We’re living through a scary time. No matter where you turn, talk and news about the coronavirus follows you.
Those of us who are chronically ill and disabled are that much more vulnerable. We have to face all kinds of fears and anxieties—and our lives were hard enough before.
At the same time, we need to take care of ourselves. Worrying doesn’t change or fix what’s going on. It just makes us more miserable.
Of course you should be vigilant about keeping yourself as safe as possible. But remember, we can’t predict what’s going to happen, ever. That’s life.
It’s a good time to remind yourself, you’re stronger than most people. You’ve faced down demons others can’t imagine.
Here are five ways to find peace, serenity and meaning during these stressful times:
- Give yourself permission to do nothing. With business as usual slowing, you have the chance to let things go. Dance in your PJs, play with your cat or dog, binge watch something fun on Netflix, whatever floats your boat. I’ve been inspired by wonderful disabled British actress Liz Carr and her wife Jo, who have posted videos such as the one below.
- Limit your time on social. I know, I know. We want to stay updated. And connecting with others feels like the right thing to do at a time like this. But it can feed your anxiety—and ironically, make you feel more isolated. So give yourself a time limit. I recommend an hour a day, give or take, depending on how you’re feeling. As much as possible, mix news/commentary with funny and uplifting stuff. And if you want to connect with others, pick up the phone. Really!
- Take up a new hobby, or get into one you already have. This is a great time to do something fun that takes your mind off the news. Knitting, sewing (maybe make some masks for healthcare workers—the video below shows you how), baking, and gardening are all good choices. If you’re not able to do these types of activities, crosswords and reading are good alternatives. You can also tour museums from the comfort of your living room, or take Ivy League courses online for free. Whatever it is, make sure it’s enjoyable and relaxing.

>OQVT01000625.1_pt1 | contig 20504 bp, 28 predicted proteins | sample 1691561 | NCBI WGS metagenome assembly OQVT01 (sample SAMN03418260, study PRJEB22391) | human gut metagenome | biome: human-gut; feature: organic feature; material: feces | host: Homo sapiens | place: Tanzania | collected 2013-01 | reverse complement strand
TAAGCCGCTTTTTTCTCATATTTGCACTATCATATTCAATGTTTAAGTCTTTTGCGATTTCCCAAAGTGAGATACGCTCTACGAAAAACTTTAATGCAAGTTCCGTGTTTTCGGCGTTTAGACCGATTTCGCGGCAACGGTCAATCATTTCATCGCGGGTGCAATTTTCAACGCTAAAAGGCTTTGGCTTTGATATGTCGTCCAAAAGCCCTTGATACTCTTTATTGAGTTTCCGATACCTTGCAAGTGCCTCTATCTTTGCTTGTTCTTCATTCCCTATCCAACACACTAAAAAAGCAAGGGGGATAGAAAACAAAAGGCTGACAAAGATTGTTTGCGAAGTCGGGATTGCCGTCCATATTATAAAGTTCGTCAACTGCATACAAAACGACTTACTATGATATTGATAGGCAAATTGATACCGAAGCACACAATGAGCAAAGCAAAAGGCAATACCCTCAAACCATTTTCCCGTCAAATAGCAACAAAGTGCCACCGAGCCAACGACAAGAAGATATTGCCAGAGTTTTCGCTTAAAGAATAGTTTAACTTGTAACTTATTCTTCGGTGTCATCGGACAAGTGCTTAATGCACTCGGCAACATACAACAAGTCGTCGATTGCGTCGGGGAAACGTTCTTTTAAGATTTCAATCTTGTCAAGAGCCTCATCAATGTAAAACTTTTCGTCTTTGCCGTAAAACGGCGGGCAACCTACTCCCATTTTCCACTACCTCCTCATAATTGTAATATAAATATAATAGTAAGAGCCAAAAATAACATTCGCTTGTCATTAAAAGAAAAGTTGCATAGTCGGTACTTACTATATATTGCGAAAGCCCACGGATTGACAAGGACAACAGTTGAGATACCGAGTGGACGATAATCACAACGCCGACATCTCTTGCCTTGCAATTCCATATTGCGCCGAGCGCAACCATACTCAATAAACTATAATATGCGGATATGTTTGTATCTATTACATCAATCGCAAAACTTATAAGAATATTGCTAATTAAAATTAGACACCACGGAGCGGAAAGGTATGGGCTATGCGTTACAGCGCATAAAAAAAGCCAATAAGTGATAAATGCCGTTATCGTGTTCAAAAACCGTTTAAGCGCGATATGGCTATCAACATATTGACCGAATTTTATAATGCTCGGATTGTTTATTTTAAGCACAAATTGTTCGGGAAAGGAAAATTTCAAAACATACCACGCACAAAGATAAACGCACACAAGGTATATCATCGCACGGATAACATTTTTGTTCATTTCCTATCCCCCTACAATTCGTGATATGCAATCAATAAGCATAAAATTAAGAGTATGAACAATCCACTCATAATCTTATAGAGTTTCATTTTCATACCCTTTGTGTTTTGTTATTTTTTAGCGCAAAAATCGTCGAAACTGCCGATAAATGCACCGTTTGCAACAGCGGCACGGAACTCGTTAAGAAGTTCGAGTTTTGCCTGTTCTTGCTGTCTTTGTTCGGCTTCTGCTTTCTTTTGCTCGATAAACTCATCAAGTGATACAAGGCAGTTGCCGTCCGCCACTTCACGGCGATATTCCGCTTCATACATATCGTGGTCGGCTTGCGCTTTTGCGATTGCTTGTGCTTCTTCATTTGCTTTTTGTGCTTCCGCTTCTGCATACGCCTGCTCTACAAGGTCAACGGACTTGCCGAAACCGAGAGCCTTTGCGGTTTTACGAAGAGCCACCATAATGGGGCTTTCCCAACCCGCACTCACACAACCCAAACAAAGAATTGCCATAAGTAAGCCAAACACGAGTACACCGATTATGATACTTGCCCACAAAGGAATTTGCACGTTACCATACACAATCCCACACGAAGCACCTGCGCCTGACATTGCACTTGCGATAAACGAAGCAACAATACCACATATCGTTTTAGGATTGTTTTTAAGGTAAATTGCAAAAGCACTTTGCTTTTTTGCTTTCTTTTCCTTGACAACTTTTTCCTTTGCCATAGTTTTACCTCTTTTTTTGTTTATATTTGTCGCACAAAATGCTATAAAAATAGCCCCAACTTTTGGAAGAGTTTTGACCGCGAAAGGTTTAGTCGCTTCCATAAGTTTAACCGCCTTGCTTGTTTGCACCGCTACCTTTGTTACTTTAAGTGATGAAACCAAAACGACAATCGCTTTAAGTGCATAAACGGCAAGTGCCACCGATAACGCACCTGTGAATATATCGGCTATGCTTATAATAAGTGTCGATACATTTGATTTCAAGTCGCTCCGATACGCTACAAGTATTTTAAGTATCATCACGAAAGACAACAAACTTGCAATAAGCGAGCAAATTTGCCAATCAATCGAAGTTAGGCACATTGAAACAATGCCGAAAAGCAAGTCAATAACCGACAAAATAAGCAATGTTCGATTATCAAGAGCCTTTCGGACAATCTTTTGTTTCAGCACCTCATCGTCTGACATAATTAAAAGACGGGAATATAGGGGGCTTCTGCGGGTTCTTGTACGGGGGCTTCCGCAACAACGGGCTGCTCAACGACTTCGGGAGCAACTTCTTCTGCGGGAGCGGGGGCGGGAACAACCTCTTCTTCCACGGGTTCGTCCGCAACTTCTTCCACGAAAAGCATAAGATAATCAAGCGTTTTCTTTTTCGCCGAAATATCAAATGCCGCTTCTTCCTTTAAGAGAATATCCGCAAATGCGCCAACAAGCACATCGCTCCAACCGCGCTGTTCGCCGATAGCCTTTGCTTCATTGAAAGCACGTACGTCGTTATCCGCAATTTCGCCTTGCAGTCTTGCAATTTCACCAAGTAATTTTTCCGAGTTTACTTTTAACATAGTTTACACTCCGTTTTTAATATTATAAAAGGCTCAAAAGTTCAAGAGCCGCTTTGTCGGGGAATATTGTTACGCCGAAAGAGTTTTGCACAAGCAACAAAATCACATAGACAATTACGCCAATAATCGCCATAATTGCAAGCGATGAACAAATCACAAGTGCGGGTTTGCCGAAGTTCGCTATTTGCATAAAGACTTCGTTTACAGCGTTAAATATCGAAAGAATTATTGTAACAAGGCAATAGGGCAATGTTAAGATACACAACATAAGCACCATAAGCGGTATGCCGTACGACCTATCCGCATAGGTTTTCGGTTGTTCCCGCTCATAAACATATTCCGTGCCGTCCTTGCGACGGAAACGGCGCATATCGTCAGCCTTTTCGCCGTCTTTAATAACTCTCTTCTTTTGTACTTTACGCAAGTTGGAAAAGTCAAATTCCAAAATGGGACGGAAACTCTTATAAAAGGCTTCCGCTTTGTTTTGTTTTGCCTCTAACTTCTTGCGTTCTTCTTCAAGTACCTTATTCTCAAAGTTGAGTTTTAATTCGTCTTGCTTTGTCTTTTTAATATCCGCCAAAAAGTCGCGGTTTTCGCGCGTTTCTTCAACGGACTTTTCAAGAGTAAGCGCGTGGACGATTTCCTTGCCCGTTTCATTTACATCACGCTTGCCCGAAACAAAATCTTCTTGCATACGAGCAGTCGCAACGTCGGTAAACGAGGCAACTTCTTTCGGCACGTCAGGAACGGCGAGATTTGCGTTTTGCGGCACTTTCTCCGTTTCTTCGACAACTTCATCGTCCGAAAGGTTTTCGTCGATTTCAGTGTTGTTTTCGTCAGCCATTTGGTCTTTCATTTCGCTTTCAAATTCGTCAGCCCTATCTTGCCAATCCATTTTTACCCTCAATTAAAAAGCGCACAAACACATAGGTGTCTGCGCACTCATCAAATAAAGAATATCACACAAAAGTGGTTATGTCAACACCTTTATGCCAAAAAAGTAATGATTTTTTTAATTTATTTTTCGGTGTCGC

- Create something. If you’ve got time on your hands, this is a golden opportunity to do what you’ve always dreamed of but couldn’t fit in your schedule. It could be writing the great American novel, developing a new business idea, becoming a TED speaker, or something else. If you’ve always wanted to do something for the world or your local community, there couldn’t be a better time for it. That said, don’t pressure yourself. If doing this ends up being another heavy “to do” list item that stresses you out, hold off.
- Spend time with the people you love. If you’re all together under one roof, make time to be together—talking, eating, watching movies, whatever. If you’re spread out, get on the phone or FaceTime with them. Try to talk about stuff that’s enjoyable or meaningful, rather than the news and/or virus. The video below shows how one care facility came up with a creative way to keep family members connected.
Here’s something that came into my inbox today from blogger Shane Parrish. It sums up what many of us have been thinking, feeling and doing:
We’ve aged a generation in the past three weeks.
What matters has sharply come into focus. Family matters. Love matters. Kindness matters. Health matters. Generosity matters. People matter. Community matters. The rest is just noise.
Aside from physical distancing, the biggest thing you can right now is choose to see the best in each other. Be kind. Be patient. Be tolerant. Be quick to help out in any way you can. Be forgiving when you would otherwise be upset. See things through the eyes of others and try to understand where they are coming from. Seek out opportunities for generosity. Reconnect with your community. Reconnect with yourself. Reconnect with your priorities. Live them.
We’re all in this together.
Top photo by Lorraine Goh on Unsplash